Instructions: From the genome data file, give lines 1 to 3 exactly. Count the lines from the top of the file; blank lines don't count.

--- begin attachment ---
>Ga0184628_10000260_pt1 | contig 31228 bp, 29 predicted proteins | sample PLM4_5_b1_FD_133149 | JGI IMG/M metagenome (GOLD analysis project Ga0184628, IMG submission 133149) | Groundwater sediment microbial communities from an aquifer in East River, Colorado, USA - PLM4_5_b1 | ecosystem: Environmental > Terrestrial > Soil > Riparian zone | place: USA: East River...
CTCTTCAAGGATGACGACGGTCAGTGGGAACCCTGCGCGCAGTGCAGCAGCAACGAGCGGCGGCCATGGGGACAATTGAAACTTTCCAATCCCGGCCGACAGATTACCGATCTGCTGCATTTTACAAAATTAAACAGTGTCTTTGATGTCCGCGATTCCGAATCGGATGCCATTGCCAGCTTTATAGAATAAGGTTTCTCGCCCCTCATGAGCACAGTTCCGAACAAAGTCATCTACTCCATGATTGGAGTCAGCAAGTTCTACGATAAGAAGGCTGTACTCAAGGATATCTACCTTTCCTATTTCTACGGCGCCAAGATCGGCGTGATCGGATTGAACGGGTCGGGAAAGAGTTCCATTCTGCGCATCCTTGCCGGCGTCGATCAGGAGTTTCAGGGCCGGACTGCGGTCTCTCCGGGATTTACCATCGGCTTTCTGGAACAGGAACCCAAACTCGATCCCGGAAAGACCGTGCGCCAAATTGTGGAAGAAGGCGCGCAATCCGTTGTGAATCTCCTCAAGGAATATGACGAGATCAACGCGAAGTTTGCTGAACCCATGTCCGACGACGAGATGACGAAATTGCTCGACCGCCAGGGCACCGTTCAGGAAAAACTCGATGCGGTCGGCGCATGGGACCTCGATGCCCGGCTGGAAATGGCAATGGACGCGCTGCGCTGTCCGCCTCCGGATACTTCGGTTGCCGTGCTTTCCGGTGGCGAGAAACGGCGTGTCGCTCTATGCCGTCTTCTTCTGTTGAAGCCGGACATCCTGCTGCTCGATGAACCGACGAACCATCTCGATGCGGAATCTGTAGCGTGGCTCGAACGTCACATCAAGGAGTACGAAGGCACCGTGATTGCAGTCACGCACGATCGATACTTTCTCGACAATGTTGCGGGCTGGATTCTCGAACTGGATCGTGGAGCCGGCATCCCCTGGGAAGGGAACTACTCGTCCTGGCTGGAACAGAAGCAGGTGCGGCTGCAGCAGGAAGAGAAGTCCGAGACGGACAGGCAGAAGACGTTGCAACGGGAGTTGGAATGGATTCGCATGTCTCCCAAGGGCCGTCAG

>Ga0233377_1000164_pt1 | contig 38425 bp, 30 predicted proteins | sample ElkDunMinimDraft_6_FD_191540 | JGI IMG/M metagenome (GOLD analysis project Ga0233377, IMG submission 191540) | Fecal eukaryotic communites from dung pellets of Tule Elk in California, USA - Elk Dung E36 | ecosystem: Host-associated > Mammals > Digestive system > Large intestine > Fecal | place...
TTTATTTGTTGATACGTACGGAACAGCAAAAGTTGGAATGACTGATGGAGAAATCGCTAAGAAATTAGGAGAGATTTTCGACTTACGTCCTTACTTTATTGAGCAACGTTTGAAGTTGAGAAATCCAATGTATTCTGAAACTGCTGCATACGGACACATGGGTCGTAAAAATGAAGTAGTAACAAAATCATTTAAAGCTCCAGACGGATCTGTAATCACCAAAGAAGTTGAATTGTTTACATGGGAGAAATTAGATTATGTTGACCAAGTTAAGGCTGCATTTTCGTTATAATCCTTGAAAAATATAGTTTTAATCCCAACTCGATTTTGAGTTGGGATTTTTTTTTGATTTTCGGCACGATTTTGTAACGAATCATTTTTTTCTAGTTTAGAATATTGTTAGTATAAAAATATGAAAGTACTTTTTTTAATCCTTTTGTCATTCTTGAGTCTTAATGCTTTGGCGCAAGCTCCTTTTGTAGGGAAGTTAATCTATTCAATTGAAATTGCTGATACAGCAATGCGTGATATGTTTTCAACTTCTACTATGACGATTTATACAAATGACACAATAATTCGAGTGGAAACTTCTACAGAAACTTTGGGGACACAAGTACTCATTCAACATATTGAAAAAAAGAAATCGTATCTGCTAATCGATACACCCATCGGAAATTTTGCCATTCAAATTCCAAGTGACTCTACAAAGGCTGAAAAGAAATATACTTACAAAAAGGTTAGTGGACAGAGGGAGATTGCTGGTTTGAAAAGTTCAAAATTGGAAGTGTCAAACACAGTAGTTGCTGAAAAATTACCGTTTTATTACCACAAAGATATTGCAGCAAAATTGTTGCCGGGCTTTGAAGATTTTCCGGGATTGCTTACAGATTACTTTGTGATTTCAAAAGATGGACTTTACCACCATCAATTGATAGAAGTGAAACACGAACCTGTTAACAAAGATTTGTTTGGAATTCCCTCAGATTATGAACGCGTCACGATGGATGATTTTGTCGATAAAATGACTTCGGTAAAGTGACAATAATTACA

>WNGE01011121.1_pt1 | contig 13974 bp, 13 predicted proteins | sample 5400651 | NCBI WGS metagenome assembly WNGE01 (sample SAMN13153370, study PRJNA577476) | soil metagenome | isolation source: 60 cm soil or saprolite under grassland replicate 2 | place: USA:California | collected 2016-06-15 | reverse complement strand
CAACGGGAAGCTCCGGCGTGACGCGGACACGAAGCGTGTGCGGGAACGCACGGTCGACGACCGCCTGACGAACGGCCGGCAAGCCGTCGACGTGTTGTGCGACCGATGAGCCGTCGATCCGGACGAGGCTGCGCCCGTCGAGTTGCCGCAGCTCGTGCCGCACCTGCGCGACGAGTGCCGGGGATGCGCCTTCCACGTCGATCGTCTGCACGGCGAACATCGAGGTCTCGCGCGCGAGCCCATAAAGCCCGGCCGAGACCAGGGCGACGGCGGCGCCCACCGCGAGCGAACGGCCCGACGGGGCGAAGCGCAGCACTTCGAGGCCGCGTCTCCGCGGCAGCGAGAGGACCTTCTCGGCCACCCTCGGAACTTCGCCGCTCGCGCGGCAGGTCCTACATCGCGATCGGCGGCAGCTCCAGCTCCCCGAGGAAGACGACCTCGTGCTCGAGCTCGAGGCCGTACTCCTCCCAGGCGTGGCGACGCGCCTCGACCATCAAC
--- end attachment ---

>Ga0184628_10000260_pt1 | contig 31228 bp, 29 predicted proteins | sample PLM4_5_b1_FD_133149 | JGI IMG/M metagenome (GOLD analysis project Ga0184628, IMG submission 133149) | Groundwater sediment microbial communities from an aquifer in East River, Colorado, USA - PLM4_5_b1 | ecosystem: Environmental > Terrestrial > Soil > Riparian zone | place: USA: East River...
CTCTTCAAGGATGACGACGGTCAGTGGGAACCCTGCGCGCAGTGCAGCAGCAACGAGCGGCGGCCATGGGGACAATTGAAACTTTCCAATCCCGGCCGACAGATTACCGATCTGCTGCATTTTACAAAATTAAACAGTGTCTTTGATGTCCGCGATTCCGAATCGGATGCCATTGCCAGCTTTATAGAATAAGGTTTCTCGCCCCTCATGAGCACAGTTCCGAACAAAGTCATCTACTCCATGATTGGAGTCAGCAAGTTCTACGATAAGAAGGCTGTACTCAAGGATATCTACCTTTCCTATTTCTACGGCGCCAAGATCGGCGTGATCGGATTGAACGGGTCGGGAAAGAGTTCCATTCTGCGCATCCTTGCCGGCGTCGATCAGGAGTTTCAGGGCCGGACTGCGGTCTCTCCGGGATTTACCATCGGCTTTCTGGAACAGGAACCCAAACTCGATCCCGGAAAGACCGTGCGCCAAATTGTGGAAGAAGGCGCGCAATCCGTTGTGAATCTCCTCAAGGAATATGACGAGATCAACGCGAAGTTTGCTGAACCCATGTCCGACGACGAGATGACGAAATTGCTCGACCGCCAGGGCACCGTTCAGGAAAAACTCGATGCGGTCGGCGCATGGGACCTCGATGCCCGGCTGGAAATGGCAATGGACGCGCTGCGCTGTCCGCCTCCGGATACTTCGGTTGCCGTGCTTTCCGGTGGCGAGAAACGGCGTGTCGCTCTATGCCGTCTTCTTCTGTTGAAGCCGGACATCCTGCTGCTCGATGAACCGACGAACCATCTCGATGCGGAATCTGTAGCGTGGCTCGAACGTCACATCAAGGAGTACGAAGGCACCGTGATTGCAGTCACGCACGATCGATACTTTCTCGACAATGTTGCGGGCTGGATTCTCGAACTGGATCGTGGAGCCGGCATCCCCTGGGAAGGGAACTACTCGTCCTGGCTGGAACAGAAGCAGGTGCGGCTGCAGCAGGAAGAGAAGTCCGAGACGGACAGGCAGAAGACGTTGCAACGGGAGTTGGAATGGATTCGCATGTCTCCCAAGGGCCGTCAG

>Ga0233377_1000164_pt1 | contig 38425 bp, 30 predicted proteins | sample ElkDunMinimDraft_6_FD_191540 | JGI IMG/M metagenome (GOLD analysis project Ga0233377, IMG submission 191540) | Fecal eukaryotic communites from dung pellets of Tule Elk in California, USA - Elk Dung E36 | ecosystem: Host-associated > Mammals > Digestive system > Large intestine > Fecal | place...